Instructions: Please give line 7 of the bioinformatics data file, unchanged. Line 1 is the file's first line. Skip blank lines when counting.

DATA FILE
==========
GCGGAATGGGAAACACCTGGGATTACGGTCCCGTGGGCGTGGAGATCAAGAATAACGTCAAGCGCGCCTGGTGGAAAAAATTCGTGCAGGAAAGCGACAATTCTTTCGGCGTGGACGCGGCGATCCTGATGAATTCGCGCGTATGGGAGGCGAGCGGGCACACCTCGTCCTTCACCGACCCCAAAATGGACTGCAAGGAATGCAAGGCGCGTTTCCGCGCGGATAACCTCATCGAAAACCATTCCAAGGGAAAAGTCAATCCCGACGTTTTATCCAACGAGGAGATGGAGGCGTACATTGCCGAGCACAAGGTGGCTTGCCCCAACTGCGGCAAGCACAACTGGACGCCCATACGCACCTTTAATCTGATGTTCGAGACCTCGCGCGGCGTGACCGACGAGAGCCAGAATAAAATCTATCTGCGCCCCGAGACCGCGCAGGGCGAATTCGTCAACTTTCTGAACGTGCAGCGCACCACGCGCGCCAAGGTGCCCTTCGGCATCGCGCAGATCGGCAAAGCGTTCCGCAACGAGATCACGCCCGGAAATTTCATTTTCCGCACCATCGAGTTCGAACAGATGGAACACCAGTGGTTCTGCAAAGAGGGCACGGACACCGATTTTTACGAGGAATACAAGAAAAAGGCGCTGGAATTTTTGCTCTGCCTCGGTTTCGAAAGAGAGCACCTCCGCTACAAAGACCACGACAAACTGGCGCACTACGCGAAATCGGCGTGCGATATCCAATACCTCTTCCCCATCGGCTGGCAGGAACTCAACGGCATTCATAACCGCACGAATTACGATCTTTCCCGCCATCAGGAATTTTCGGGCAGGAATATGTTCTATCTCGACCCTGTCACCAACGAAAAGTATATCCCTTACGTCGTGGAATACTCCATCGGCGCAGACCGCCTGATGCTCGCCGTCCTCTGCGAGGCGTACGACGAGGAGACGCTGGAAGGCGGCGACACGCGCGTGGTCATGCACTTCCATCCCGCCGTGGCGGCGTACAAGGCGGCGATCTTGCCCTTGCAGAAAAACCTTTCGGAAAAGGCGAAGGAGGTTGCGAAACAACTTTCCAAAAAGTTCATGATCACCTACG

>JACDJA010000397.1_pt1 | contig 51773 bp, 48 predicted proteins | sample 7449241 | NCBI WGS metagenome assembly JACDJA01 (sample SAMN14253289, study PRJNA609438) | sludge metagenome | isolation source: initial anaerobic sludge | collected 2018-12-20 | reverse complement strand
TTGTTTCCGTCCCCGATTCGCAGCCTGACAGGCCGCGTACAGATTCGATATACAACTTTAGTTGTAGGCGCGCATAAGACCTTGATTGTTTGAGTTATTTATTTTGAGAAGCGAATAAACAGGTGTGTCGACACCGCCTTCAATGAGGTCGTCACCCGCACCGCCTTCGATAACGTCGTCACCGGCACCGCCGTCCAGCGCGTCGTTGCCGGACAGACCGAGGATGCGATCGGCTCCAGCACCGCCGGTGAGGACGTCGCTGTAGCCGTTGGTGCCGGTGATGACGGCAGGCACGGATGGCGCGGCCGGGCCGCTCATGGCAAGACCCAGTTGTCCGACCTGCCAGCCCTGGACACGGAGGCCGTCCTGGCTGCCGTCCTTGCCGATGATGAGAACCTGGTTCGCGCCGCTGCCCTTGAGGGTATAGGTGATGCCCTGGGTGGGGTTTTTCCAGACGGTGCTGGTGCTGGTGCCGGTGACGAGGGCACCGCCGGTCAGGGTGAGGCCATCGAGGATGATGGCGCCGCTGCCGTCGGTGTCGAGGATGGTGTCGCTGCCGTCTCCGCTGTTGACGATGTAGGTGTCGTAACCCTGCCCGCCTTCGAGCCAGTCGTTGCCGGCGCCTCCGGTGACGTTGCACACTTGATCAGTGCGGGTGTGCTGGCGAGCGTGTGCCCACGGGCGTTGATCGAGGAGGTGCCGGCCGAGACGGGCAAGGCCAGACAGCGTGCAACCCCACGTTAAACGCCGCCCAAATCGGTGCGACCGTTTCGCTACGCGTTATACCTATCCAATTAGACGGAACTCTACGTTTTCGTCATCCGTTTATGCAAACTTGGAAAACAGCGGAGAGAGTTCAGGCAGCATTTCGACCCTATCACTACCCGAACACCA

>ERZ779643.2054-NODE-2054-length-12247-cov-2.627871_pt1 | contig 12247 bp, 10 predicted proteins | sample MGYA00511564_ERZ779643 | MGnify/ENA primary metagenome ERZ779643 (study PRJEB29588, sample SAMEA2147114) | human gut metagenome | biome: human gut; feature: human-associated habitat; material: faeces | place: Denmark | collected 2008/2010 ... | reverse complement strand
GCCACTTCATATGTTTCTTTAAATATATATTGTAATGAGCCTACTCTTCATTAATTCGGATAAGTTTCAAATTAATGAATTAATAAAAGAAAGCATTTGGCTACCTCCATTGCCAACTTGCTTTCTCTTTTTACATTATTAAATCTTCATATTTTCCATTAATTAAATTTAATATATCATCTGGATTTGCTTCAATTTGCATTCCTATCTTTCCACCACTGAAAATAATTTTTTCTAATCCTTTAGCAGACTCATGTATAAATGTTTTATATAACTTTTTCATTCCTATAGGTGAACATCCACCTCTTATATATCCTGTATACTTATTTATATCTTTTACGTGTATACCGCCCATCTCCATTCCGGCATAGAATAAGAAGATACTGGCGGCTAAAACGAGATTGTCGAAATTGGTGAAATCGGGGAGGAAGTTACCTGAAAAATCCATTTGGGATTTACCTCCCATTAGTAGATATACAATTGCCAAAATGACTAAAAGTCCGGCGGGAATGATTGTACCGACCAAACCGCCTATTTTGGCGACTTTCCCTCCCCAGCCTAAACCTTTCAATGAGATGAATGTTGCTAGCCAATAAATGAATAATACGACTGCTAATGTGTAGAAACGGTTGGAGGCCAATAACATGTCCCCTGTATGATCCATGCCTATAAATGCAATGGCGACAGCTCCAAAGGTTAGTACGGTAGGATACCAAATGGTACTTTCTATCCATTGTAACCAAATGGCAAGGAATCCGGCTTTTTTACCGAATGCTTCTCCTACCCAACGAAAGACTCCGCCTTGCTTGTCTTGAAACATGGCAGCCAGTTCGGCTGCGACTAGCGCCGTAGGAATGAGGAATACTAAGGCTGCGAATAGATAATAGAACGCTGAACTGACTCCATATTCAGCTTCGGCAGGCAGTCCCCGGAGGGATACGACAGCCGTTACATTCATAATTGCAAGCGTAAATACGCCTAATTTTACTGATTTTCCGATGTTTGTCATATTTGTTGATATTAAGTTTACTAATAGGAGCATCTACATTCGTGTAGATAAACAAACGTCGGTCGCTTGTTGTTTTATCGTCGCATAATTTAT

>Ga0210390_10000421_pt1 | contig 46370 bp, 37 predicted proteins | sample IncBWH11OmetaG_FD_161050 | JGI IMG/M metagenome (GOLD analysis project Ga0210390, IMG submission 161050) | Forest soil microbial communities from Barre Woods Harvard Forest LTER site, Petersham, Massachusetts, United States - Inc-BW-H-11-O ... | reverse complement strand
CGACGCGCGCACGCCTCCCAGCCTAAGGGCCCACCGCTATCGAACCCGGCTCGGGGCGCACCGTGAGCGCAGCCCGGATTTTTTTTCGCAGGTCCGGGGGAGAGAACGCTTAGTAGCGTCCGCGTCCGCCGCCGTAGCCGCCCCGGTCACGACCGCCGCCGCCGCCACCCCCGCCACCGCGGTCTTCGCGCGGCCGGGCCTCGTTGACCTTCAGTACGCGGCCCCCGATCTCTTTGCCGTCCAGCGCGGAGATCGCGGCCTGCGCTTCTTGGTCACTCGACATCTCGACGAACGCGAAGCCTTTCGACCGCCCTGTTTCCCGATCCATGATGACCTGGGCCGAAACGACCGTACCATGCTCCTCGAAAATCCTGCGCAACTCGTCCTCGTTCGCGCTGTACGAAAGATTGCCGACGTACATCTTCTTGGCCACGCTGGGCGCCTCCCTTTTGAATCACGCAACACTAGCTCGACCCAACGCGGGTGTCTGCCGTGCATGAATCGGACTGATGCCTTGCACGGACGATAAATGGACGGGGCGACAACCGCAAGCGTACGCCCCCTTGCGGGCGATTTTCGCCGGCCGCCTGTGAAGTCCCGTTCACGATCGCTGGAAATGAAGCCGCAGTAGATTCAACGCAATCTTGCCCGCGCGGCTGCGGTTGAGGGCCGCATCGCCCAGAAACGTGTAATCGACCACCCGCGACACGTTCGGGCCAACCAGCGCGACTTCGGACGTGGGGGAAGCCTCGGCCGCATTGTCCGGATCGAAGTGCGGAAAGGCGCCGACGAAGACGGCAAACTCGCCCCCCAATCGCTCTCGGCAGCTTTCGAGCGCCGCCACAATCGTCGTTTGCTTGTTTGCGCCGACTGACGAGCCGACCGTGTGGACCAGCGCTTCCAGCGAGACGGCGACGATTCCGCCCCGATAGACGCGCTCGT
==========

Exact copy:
CGACGCGCGCACGCCTCCCAGCCTAAGGGCCCACCGCTATCGAACCCGGCTCGGGGCGCACCGTGAGCGCAGCCCGGATTTTTTTTCGCAGGTCCGGGGGAGAGAACGCTTAGTAGCGTCCGCGTCCGCCGCCGTAGCCGCCCCGGTCACGACCGCCGCCGCCGCCACCCCCGCCACCGCGGTCTTCGCGCGGCCGGGCCTCGTTGACCTTCAGTACGCGGCCCCCGATCTCTTTGCCGTCCAGCGCGGAGATCGCGGCCTGCGCTTCTTGGTCACTCGACATCTCGACGAACGCGAAGCCTTTCGACCGCCCTGTTTCCCGATCCATGATGACCTGGGCCGAAACGACCGTACCATGCTCCTCGAAAATCCTGCGCAACTCGTCCTCGTTCGCGCTGTACGAAAGATTGCCGACGTACATCTTCTTGGCCACGCTGGGCGCCTCCCTTTTGAATCACGCAACACTAGCTCGACCCAACGCGGGTGTCTGCCGTGCATGAATCGGACTGATGCCTTGCACGGACGATAAATGGACGGGGCGACAACCGCAAGCGTACGCCCCCTTGCGGGCGATTTTCGCCGGCCGCCTGTGAAGTCCCGTTCACGATCGCTGGAAATGAAGCCGCAGTAGATTCAACGCAATCTTGCCCGCGCGGCTGCGGTTGAGGGCCGCATCGCCCAGAAACGTGTAATCGACCACCCGCGACACGTTCGGGCCAACCAGCGCGACTTCGGACGTGGGGGAAGCCTCGGCCGCATTGTCCGGATCGAAGTGCGGAAAGGCGCCGACGAAGACGGCAAACTCGCCCCCCAATCGCTCTCGGCAGCTTTCGAGCGCCGCCACAATCGTCGTTTGCTTGTTTGCGCCGACTGACGAGCCGACCGTGTGGACCAGCGCTTCCAGCGAGACGGCGACGATTCCGCCCCGATAGACGCGCTCGT